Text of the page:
According to the General Theory of Relativity, the space around a massive planet or star is distorted and curved due to the energy content of the planet or star. The distance between two fixed points in space changes when the two points find themselves in the vicinity of an astrophysical object such as the Earth; and this effect is what is perceived by us as Earth's gravitational pull. Things get much more interesting when an astrophysical object is spinning… The fabric of space is dragged around by the spinning object - pulling with it nearby probes. The effect is known as frame-dragging and is expected to be particularly dramatic near the surface of black holes. Near a spinning black hole - a rather common scenario - the space is spun so violently that a nearby spaceship, planet or star is forced to spin with the black hole, whether it wants to do so or not! This same frame-dragging effect is also present close to our spinning planet. But the Earth's gravitational pull is much weaker and the corresponding frame-dragging effect is rather subtle. Despite this, recently, a group of experimental physicists attempted to measure this phenomenon using a special satellite.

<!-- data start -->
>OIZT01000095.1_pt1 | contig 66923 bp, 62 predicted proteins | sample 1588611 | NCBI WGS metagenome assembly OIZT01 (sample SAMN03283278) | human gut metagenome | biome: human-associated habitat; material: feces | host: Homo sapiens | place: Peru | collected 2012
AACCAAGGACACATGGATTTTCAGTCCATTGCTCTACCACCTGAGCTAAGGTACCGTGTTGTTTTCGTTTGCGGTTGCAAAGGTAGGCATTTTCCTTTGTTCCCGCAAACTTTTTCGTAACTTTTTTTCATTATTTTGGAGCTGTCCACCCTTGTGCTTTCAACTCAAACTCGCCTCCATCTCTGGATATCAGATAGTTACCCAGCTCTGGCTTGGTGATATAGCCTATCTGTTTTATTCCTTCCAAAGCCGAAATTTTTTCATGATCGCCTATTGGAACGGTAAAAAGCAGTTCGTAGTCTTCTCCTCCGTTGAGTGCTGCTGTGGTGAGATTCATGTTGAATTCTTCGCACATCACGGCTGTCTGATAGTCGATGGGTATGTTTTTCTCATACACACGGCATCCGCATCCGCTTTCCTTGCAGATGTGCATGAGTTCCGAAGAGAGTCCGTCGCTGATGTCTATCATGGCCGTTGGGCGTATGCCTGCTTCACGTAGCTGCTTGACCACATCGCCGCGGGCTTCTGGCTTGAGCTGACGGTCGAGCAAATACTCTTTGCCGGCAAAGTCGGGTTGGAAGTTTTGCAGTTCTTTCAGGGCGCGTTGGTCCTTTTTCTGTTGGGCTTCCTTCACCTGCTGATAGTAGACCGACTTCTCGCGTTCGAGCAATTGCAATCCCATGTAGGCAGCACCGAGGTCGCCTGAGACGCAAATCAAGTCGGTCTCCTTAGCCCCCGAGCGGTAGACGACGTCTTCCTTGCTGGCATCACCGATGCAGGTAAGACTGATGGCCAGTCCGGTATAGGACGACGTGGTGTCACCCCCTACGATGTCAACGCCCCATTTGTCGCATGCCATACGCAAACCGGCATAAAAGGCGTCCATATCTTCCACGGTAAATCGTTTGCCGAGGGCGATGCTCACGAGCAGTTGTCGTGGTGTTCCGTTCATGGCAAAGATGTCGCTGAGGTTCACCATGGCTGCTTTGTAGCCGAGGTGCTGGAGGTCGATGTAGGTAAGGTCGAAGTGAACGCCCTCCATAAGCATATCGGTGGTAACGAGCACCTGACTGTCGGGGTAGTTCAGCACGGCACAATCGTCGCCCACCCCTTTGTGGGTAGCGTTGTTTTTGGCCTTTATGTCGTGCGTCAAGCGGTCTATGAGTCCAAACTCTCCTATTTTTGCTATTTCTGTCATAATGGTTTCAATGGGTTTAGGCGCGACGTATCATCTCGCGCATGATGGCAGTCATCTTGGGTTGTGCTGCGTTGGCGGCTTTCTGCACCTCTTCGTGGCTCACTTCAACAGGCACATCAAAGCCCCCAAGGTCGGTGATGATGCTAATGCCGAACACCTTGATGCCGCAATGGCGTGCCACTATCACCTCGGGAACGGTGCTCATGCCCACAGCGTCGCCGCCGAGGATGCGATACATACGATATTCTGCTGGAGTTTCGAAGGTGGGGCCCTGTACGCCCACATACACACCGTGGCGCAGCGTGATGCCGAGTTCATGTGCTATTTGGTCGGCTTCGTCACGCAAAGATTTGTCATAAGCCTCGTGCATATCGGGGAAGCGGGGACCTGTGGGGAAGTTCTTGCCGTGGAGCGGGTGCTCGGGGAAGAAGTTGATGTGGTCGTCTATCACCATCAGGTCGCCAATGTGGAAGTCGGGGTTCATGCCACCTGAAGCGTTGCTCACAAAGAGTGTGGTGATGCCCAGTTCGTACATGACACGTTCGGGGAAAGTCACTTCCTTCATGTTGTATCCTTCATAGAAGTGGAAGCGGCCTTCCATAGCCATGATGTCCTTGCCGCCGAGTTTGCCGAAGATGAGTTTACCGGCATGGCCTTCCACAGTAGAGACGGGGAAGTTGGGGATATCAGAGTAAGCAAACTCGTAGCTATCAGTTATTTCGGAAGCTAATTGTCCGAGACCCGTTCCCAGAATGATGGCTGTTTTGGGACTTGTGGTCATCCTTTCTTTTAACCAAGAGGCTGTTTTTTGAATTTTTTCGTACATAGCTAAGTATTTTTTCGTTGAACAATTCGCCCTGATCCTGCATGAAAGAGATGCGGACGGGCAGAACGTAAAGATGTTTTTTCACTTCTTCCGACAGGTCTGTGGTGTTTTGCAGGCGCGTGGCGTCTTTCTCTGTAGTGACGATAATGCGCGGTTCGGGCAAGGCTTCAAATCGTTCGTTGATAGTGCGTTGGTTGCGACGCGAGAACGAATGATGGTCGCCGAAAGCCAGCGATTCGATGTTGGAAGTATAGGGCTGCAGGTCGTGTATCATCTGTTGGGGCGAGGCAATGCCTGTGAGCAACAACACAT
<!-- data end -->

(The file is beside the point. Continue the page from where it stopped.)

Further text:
The first video talks briefly about the general aspects of frame-dragging near a black hole. The video starts with a very interesting and somewhat related recent phenomenon involving a jet from a supermassive black hole blowing through another galaxy… The remaining three videos (they are 3 parts of a 25 minute long documentary) present a detailed discussion of the recent experiment that studied frame-dragging near the Earth's surface - the so-called Gravity Probe B experiment.